How do you feel your experience as a film journalist, particularly in the horror cinema genre, has helped shape you as a writer? And I have to ask, who was the most interesting celebrity you have interviewed? (Was it Kermit the Frog?!)

Ha! Oh, Kermit. I spent a day at the Tower Of London, where a Muppets film was being shot. I met Kermit in the Muppets storeroom, with all these spare body parts everywhere, like a Muppet Chainsaw Massacre. Kermit’s ‘helper’, the puppeteer Steve Whitmire, sat down with me in full view, Kermit on his lap with his black arm stick visible, and I thought, well that’s the magic gone. The moment Kermit spoke, Whitmire vanished, and somehow, I was talking to a frog. It was pure Muppet voodoo. We chatted about chicken visas, Kermit’s favourite road (the A40 [Editor: AGREED. The Welsh bits anyway]), the tuxedo he was wearing (“The size is Extra Spindly”). Kermit is real and I’ll take those 50 magical minutes to the grave. Everyone should have a go. There should be walk-in Kermit booths on the streets.

Oh this is brilliant!! I’d love to meet Kermit!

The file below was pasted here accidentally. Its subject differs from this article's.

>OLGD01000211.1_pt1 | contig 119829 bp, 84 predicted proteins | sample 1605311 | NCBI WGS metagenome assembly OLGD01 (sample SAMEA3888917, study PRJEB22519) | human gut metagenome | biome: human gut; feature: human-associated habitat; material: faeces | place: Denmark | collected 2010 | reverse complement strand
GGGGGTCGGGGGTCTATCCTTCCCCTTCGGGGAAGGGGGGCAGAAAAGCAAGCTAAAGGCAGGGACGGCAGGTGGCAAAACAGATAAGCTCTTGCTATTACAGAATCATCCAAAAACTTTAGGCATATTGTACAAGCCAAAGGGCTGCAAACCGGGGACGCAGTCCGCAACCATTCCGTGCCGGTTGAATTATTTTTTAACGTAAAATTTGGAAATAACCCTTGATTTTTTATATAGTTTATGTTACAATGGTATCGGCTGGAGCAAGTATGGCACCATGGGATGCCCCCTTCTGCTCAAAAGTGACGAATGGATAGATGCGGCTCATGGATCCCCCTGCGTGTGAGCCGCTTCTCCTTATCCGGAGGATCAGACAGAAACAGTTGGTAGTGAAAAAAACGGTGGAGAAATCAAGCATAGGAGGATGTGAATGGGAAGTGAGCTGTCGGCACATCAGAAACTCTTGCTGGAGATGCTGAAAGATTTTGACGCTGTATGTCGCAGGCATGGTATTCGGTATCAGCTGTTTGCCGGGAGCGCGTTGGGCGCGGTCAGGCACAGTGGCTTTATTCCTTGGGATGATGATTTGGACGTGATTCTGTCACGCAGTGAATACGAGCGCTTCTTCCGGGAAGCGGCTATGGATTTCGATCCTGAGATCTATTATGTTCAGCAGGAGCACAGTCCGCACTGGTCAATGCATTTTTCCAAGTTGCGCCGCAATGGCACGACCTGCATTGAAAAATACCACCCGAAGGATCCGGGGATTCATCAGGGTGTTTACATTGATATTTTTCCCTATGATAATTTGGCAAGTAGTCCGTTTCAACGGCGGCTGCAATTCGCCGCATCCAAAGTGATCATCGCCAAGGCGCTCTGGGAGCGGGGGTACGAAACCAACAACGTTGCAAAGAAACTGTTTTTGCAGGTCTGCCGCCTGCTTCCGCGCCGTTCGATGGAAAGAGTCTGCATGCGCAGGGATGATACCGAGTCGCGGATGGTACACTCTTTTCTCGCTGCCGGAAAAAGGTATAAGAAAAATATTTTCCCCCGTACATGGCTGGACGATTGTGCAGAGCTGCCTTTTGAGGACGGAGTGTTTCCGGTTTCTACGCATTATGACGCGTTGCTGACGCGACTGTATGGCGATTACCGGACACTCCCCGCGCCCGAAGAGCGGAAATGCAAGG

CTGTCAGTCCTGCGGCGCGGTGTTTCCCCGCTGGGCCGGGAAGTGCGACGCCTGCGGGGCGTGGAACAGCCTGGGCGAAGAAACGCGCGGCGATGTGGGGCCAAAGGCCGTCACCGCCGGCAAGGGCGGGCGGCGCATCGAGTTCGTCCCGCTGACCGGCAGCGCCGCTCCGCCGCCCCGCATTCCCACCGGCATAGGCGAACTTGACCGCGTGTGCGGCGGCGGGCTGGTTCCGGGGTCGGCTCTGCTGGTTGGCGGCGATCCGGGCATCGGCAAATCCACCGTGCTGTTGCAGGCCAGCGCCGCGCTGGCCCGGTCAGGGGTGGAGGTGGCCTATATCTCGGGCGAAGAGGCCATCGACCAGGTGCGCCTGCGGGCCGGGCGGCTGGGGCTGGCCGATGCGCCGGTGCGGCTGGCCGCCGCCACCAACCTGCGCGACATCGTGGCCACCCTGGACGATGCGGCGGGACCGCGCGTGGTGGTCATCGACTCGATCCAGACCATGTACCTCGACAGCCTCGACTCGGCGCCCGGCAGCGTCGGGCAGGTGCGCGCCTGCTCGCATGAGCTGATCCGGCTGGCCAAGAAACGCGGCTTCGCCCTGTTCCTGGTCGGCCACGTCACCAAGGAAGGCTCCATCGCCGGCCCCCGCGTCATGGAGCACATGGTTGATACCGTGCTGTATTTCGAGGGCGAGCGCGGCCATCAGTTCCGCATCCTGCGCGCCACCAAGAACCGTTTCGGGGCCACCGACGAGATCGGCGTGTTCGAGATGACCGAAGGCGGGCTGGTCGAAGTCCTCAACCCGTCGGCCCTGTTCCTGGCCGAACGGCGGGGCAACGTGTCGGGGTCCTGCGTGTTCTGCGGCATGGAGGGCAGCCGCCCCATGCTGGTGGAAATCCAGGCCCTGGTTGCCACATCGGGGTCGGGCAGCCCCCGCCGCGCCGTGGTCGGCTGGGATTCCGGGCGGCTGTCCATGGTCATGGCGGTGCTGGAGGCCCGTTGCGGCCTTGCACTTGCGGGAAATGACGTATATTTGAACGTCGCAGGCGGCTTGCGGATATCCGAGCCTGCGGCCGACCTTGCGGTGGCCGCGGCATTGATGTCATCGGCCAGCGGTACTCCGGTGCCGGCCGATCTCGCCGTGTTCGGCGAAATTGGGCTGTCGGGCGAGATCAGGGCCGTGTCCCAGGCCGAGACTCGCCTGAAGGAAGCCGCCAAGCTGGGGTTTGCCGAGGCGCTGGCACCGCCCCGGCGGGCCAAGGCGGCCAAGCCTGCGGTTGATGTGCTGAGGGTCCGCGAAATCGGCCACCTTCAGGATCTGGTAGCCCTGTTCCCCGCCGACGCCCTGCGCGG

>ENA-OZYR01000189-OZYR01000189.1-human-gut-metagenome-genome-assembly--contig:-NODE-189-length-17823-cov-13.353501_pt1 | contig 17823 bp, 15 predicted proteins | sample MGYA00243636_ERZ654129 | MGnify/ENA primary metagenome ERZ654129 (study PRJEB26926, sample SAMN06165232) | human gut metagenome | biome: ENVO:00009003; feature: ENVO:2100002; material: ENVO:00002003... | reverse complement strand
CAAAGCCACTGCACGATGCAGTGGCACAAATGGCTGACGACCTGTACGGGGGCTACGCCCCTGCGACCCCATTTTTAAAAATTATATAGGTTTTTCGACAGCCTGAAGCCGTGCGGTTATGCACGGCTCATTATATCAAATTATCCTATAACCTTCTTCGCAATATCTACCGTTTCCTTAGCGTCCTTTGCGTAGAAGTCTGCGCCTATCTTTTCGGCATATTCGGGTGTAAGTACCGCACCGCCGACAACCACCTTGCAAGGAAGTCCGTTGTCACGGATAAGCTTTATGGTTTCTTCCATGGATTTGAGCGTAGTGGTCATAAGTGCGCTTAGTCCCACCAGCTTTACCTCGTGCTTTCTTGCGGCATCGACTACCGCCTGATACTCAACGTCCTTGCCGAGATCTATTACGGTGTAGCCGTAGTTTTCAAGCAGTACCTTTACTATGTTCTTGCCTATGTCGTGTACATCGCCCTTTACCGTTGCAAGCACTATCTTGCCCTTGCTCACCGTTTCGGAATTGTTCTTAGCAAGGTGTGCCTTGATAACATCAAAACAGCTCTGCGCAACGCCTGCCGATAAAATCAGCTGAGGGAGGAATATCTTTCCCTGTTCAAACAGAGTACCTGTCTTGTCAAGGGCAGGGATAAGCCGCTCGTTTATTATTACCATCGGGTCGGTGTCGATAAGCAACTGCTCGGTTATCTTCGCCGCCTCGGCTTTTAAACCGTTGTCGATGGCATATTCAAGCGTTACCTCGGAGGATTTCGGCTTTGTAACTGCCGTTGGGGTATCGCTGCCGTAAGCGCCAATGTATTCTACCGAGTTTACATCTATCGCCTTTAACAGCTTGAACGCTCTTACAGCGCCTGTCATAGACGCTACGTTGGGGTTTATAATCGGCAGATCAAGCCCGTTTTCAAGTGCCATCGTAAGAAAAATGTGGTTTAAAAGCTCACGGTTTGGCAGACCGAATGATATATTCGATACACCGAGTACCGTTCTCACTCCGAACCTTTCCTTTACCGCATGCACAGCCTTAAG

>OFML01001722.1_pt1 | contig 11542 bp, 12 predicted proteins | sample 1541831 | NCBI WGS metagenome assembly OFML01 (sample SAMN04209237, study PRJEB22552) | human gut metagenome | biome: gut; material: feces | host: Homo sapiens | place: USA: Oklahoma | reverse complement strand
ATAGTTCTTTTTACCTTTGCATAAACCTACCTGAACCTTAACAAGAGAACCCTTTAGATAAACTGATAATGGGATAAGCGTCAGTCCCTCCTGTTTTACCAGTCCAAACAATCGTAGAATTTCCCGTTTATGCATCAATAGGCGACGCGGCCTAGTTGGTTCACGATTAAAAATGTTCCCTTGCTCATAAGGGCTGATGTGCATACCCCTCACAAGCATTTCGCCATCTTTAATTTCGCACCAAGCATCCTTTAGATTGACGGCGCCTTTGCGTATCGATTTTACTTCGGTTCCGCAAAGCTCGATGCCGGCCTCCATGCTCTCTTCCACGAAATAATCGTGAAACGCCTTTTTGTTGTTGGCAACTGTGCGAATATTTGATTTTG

Whenever I visit a film set for Empire, I talk to everyone – from the carpenters to the costumers – because everyone has a story and everyone is interesting. Despite being a film journalist for 20 odd years, it still feels a bit vulgar and name-droppy talking about it, but I’ve been lucky enough to meet some incredible people while they’re working on set. Jeff Bridges sat sketching me while we chatted. I spent a day hanging out with Jack Black (very chilled and the opposite of his screen persona). Michael Caine is a walking anecdote machine. David Cronenberg is a big softie and one of the smartest people alive. Interviewing Mike Leigh is like going into battle and Ray Winstone made me laugh so hard I choked on one his toffees. This will disappoint the easily scandalised, but apart from Miss Piggy, I’ve never met anyone you’d class as ‘Difficult’.